The new CSG14 converter switches from GarrettCom Europe allow industrial installations with multi-mode fibre to achieve 2000m gigabit connectivity that has previously only been available when using single-mode fibre cable (Ref 3).
“While transmission distances of 2000m over multi-mode fibre are standard for 10/100Mb Ethernet, any upgrade to gigabit speeds has always been a problem because the distance has been limited to just 550m,” explains Cook.
“Users looking to upgrade have been forced to rework their network installations around shorter transmission distances and/or single-mode topologies, implying significant time and expense.
With the introduction of the CSG14 converter switches, GarrettCom Europe has overcome these problems, and made the upgrade path simple and cost-effective”.
With its performance benefits, then, industrial Ethernet is a good fit for applications where the required volume and speed of data exchange among plant floor controllers and between controllers and information systems is exploding.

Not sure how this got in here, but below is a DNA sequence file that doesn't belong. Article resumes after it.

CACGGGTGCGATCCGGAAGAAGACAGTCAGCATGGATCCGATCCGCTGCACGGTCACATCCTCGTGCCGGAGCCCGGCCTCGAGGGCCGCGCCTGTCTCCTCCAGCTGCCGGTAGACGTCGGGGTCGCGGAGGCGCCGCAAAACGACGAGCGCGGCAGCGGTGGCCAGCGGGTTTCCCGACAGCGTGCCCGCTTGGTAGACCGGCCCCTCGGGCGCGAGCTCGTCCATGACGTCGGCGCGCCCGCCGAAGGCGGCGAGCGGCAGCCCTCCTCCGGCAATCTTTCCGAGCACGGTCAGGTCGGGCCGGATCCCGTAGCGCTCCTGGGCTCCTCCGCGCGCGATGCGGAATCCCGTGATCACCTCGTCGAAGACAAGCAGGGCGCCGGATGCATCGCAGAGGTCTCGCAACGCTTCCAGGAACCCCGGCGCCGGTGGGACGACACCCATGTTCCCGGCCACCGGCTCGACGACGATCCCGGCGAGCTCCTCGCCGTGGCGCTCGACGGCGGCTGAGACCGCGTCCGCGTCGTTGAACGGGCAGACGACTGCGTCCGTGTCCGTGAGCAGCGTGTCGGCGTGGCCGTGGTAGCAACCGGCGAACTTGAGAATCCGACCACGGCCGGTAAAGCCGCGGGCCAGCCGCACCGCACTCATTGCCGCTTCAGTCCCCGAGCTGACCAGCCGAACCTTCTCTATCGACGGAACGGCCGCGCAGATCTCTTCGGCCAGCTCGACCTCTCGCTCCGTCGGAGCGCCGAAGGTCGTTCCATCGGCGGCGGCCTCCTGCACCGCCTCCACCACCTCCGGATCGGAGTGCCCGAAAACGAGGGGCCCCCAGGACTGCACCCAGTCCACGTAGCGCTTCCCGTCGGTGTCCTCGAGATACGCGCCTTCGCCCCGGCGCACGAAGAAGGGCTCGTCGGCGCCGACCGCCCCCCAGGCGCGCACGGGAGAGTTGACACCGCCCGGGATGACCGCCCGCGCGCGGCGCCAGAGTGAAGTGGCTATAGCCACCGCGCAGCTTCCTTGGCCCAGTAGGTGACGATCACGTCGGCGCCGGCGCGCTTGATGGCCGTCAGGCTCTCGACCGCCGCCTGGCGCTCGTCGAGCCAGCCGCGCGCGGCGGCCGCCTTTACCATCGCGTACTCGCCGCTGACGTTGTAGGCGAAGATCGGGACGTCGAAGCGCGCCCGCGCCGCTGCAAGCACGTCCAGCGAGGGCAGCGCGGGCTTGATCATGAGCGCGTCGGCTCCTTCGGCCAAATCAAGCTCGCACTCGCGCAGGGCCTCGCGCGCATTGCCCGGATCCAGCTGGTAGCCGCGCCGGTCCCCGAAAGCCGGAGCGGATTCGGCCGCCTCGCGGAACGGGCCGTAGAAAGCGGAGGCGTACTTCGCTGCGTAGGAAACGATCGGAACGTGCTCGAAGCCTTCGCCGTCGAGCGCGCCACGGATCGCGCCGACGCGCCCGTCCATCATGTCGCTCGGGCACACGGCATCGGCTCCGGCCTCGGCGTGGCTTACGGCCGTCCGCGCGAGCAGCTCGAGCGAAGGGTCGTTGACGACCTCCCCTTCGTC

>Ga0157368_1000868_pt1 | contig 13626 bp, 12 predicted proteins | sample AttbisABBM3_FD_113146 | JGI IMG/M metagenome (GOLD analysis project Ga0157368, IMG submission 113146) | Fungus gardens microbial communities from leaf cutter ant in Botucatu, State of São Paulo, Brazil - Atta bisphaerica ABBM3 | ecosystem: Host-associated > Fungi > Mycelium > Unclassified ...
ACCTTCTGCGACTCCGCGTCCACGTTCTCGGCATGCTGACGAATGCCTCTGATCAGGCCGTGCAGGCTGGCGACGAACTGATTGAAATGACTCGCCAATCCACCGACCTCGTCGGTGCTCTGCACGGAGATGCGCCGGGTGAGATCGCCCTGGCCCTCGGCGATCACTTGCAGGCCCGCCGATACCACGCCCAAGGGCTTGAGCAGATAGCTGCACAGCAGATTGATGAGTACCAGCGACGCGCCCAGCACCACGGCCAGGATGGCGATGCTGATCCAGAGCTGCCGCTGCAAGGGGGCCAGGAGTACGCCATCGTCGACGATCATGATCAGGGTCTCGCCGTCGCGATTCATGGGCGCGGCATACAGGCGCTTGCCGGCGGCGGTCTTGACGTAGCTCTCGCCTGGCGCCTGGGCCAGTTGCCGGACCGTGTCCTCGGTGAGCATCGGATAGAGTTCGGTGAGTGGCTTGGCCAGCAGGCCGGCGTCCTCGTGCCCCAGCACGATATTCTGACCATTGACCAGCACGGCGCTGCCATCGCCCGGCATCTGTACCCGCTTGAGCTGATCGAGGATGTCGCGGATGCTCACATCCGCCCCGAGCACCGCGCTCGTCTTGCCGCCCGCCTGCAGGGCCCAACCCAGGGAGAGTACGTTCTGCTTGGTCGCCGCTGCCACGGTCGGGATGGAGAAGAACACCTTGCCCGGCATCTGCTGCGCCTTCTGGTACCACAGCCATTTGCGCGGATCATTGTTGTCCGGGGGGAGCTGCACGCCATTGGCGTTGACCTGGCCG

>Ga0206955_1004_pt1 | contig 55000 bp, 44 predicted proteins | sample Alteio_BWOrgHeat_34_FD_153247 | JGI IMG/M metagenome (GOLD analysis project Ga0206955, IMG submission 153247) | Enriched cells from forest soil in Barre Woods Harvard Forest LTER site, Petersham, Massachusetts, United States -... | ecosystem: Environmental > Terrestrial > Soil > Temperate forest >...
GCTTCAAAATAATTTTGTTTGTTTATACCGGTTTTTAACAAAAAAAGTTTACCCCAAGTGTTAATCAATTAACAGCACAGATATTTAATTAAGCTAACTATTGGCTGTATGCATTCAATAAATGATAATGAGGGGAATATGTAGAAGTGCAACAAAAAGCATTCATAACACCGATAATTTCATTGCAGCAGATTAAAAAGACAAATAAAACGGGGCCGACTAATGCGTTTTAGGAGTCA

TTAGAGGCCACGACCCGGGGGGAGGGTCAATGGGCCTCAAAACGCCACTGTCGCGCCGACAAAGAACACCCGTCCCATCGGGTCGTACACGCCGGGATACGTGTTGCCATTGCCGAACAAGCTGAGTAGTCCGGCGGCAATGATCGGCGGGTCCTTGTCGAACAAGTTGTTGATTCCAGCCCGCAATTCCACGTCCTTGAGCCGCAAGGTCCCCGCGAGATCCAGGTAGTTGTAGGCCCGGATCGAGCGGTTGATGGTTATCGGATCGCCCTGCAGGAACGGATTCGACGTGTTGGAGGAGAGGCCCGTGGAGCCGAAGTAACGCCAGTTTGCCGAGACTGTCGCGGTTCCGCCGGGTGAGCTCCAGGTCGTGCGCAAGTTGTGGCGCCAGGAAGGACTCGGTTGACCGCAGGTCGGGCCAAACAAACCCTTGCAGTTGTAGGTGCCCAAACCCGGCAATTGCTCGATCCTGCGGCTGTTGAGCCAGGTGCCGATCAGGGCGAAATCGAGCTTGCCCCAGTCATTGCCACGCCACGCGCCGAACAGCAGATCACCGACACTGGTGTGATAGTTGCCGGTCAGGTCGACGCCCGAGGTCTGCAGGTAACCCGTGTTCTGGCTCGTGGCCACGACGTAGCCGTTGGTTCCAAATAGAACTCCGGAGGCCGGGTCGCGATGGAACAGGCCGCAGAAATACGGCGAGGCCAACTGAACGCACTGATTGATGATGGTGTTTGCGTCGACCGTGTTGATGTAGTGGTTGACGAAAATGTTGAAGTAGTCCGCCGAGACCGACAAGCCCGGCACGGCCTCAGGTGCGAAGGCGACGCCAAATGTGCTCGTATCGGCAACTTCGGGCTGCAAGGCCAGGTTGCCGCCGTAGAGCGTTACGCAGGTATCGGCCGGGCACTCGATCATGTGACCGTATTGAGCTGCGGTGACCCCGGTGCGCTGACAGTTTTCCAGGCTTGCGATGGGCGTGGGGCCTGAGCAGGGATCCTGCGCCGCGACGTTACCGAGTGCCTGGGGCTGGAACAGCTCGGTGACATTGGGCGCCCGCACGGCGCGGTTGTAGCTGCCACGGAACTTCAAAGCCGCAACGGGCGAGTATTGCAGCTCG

In addition, being based on standard Ethernet, the network addresses the increasing need to reduce total cost of ownership of production processes across development, commissioning, operation, and maintenance.
Stefan Knauf of Mitsubishi Electric says: “As industrial Ethernet extends its reach to even the most lowly field devices, so the various controllers, PLCs and ERP systems are able to access any sensor connected to the control and device network.
The result is better information on manufacturing processes, with process operators able to monitor and fine tune system performance, access plant information and communicate directly with their production line managers”.
But along with enterprise wide connectivity, industrial Ethernet brings with it the possibility for connectivity to the plant over the internet.